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COVID 19 Update

Last Updated: Wednesday 6th January 2021. Important: All National Trail users need to ensure they are following the latest Government rules and guidance. The relevant links are provided below.

There is guidance in England on staying safe and protecting others in green spaces.

Exercise is important for health and wellbeing, but please follow guidance to stay safe and protect others.

Read the full up-to-date rules effective in England here. Those relevant to visiting green space include you:

  • must not leave, or be outside of your home except where necessary.
  • may leave your home to exercise once per day.
  • may exercise outside of your home with your household (or support bubble) or with one other person,
  • should not travel outside your local area, but you can travel a short distance within your area to exercise if necessary (for example, to access an open space).
  • must wear a face covering in most enclosed public settings, unless you have an exemption
  • should follow the rules on meeting others safely
  • must not go out for exercise if you are experiencing any coronavirus symptoms, are self-isolating as a result of coronavirus symptoms, are sharing a household or support bubble with somebody with symptoms, or have been told to self-isolate after being contacted by NHS Test and Trace.

 

You should read the full advice and regulations for England here before exercising outdoors.

Relevant advice when using National Trails in England:

  • Wash your hands as soon as you are back indoors.
  • Take hand sanitiser with you in case there are no handwashing facilities.
  • Make space and stay at least 2 metres apart from anyone outside your household or support bubble where possible, or at least 1 metre with precautions, such as wearing a face mask.
  • Follow the Countryside Code. Leave no trace of your visit, take all your litter home and don’t light fires or barbecues.
  • Keep dogs under effective control and on a lead when you are around farm animals.
  • Leave gates as you find them or follow instructions on signs.
  • Use footpaths and follow signs where they suggest an alternative route to protect other people and protect the natural environment.
  • Take the time to read signage. Respect the measures that local authorities and site management have put in place to help ensure social distancing
  • Remember your actions can affect people’s lives and livelihoods.

Remember – ‘Hands. Face. Space’

https://www.gov.uk/coronavirus

Trail Itineraries

This coast-to-coast traverse across northern England explores a dramatic and diverse region – with the famous World Heritage Site of Hadrian’s Wall at its heart. Passing Roman settlements and forts, there's ancient history and great views every step of the way.
Explore Hadrian's Wall Path for three days, a week or even longer. Find inspiration for your walking adventure using our suggested itineraries, or select one of our bookable itineraries which are highlighted with a star.

Hadrian's Wall Path

Click the play button to see the highlights of the Hadrian's Wall Path

DAYS

7

DISTANCE

135km

Introducing the Trail

Find useful facts and learn more about the Hadrian's Wall Path below. Select the blue tabs below for more details.

About the Trail

The Hadrian’s Wall Path is an 84 mile (135 km) long National Trail stretching coast to coast across northern England, from Wallsend, Newcastle upon Tyne in the east to Bowness-on-Solway in Cumbria on the west coast.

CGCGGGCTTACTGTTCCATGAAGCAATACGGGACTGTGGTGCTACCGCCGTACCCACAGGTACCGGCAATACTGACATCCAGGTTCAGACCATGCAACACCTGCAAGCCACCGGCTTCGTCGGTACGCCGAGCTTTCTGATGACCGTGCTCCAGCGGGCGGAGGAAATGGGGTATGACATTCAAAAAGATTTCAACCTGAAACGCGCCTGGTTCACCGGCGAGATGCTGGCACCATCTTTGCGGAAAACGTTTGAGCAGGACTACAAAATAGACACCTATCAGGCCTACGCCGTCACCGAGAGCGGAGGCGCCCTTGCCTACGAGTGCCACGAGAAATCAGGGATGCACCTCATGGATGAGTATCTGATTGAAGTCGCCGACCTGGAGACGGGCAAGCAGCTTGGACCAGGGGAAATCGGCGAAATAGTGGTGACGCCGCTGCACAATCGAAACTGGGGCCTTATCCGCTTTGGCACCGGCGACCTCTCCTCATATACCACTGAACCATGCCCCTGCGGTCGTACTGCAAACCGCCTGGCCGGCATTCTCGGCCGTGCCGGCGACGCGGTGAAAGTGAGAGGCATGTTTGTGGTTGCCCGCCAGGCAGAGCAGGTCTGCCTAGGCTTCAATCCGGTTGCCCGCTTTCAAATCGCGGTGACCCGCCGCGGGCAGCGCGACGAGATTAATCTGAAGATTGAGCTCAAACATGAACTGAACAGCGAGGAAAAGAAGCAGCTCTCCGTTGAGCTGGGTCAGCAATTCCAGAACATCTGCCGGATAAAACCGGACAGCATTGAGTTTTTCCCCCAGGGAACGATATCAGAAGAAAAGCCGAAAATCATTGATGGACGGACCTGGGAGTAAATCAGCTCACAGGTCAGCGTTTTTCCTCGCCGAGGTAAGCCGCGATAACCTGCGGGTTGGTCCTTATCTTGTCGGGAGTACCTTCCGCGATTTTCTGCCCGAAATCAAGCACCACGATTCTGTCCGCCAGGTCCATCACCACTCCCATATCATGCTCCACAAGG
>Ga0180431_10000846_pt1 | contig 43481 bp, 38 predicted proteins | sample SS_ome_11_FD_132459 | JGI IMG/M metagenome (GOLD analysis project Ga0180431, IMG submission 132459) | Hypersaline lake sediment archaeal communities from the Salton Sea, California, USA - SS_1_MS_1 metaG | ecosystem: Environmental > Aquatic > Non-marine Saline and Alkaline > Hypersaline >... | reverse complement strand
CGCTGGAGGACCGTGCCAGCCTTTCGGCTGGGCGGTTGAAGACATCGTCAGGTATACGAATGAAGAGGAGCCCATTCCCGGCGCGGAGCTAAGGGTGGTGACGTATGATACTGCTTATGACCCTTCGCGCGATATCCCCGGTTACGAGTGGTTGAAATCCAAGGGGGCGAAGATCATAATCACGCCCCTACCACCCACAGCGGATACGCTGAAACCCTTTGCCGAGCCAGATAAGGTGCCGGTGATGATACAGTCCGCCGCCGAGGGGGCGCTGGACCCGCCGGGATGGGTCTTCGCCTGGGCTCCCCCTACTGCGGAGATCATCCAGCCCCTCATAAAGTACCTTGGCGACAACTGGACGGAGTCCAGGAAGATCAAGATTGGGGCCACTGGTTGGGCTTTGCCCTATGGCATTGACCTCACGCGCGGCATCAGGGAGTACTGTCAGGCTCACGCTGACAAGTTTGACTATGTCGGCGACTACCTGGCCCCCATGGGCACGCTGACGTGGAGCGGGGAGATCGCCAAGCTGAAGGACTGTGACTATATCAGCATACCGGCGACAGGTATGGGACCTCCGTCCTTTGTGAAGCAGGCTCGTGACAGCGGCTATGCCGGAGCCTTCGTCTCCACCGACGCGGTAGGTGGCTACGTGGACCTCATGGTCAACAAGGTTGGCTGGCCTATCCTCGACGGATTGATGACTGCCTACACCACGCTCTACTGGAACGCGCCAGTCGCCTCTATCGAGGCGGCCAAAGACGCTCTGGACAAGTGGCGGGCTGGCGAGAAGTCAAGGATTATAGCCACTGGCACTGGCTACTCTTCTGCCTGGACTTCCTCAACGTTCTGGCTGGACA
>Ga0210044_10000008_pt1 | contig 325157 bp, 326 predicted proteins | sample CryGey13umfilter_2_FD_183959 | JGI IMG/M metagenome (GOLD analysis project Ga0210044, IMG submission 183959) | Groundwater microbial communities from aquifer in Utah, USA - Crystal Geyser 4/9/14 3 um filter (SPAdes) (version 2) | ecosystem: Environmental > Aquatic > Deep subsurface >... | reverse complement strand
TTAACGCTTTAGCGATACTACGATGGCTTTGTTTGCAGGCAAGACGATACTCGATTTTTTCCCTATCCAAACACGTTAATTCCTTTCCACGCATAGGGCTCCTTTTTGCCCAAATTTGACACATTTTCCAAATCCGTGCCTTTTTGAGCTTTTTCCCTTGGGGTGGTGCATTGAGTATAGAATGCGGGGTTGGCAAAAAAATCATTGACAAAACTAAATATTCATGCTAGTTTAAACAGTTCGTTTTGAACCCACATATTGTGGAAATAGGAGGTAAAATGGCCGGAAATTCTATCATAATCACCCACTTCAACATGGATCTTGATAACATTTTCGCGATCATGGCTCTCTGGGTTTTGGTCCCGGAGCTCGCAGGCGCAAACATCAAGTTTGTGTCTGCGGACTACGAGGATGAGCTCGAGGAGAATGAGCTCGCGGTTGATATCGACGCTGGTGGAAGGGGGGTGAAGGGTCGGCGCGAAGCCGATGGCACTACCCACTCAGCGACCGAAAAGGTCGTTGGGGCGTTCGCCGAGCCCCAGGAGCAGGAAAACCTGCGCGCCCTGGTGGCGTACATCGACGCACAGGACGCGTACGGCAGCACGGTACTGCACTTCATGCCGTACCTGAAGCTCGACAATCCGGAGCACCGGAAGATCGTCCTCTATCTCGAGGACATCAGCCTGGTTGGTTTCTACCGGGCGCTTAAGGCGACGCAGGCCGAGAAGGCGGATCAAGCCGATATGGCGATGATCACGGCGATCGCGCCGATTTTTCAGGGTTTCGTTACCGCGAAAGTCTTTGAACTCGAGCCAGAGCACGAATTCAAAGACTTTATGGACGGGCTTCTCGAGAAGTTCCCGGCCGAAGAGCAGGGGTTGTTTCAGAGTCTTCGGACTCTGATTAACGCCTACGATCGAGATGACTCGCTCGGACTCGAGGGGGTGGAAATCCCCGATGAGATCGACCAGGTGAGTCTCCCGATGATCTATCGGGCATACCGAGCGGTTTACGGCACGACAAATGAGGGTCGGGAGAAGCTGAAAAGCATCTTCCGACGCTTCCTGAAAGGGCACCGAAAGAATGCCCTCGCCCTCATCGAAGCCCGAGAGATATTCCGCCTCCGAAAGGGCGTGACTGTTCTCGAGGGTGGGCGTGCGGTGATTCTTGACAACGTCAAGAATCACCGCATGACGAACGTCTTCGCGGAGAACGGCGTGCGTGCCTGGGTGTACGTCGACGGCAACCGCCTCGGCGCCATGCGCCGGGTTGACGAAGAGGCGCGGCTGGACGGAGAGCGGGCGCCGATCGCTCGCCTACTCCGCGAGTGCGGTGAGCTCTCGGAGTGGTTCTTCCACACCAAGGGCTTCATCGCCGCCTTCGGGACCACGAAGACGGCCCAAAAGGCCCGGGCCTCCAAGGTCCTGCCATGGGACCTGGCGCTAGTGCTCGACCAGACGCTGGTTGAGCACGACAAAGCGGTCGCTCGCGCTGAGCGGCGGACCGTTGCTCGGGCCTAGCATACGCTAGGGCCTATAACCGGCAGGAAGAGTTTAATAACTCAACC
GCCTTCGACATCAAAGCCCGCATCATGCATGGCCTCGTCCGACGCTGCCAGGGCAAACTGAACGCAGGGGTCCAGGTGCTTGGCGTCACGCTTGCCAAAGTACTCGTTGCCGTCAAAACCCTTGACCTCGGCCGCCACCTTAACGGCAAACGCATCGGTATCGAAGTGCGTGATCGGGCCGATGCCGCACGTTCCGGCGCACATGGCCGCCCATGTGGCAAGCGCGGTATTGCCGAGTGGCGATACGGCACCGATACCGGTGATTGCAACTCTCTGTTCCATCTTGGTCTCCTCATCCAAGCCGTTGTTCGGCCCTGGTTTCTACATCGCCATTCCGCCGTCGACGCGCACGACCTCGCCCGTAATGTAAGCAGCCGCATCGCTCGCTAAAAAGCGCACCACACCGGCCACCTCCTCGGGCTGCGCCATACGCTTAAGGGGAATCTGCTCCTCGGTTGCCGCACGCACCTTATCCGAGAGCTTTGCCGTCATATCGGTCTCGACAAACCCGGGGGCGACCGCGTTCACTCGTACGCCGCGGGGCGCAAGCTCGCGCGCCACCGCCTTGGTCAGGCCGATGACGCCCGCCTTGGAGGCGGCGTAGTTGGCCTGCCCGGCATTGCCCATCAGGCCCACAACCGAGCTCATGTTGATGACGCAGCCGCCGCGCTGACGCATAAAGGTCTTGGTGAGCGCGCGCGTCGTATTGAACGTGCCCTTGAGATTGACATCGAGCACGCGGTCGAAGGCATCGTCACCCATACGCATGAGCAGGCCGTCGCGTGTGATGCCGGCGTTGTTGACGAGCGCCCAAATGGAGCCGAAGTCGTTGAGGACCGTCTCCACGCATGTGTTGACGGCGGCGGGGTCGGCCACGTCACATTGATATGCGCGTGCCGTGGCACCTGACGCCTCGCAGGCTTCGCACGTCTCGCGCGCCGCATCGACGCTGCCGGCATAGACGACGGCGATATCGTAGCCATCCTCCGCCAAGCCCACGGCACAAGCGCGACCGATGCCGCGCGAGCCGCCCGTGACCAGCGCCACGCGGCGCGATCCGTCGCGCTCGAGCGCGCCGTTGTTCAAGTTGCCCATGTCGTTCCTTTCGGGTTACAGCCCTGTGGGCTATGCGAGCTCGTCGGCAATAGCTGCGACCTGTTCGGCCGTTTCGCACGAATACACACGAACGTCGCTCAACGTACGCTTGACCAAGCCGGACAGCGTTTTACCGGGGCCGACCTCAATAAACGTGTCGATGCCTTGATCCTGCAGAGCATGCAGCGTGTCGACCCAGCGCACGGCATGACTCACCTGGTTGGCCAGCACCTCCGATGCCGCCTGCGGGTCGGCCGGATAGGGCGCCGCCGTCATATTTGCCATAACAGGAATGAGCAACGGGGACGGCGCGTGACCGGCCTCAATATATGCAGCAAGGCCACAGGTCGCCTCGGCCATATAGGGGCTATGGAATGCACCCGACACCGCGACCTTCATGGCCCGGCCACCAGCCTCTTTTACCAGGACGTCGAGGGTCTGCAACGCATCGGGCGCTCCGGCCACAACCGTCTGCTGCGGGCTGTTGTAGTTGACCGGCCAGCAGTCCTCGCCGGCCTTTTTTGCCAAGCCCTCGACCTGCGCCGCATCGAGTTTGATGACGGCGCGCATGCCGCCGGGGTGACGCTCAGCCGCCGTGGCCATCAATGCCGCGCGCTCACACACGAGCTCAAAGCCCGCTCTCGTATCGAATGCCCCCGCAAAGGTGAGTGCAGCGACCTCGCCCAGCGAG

The National Trail follows the line of the Hadrian’s Wall UNESCO World Heritage Site, passing through some of the most beautiful parts of England – from rolling fields and rugged borderlands to the vibrant cities of Newcastle and Carlisle – with dozens of fascinating museums along the way.

There are route descriptions in the Further Information section of this website.

Anyone who is reasonably fit can walk the Hadrian’s Wall Path and the route is relatively easy. The 23 mile (37 km) section between Chollerford and Birdoswald is the most difficult, with lots of short climbs and descents.

The route is clearly marked and it’s worth considering whether you would rather walk the Path from east-to-west, in the direction the wall was originally built, or west-to-east, which is recommended for more favourable weather conditions.

The Trail is fragile and can become muddy in wet weather so the best time to walk Hadrian’s Wall Path is between May and October. The Trail and Hadrian’s Wall are very popular in summer months, particularly in July and August.

What is special about the Trail?

Hadrian’s Wall was constructed by Emperor Hadrian in the 2nd century AD and the Hadrian’s Wall Path is the only coast-to-coast Trail to follow a UNESCO World Heritage Site.

Although only a few sections of the Wall remain visible above ground, the remains of Roman forts have been excavated to give visitors a rich insight into life in Roman Britain. There are numerous museums on route, providing a fascinating insight into life in ancient England.

Highlights on the Hadrian’s Wall Path include the Roman Forts of Segedunum (Wallsend), Chesters, Housesteads and Birdoswald, River Tyne bridges, Whin Sill escarpment and the Solway salt marshes with their amazing wildlife.

Latest News

Visit our News Page for the latest intersting and exciting news on the Hadrian’s wall Path National Trail

Events

Take a look at our Events calendar to find details of the enjoyable events that are taking place along the trail.  If you want, you can even add your own event.

 

Discover history every step of the way

Explore Roman forts, diverse landscapes and unique attractions, all within minutes of Hadrian’s Wall...

Create your own trip

Feeling inspired? Build a bespoke itinerary and start planning your visit to this great National Trail here.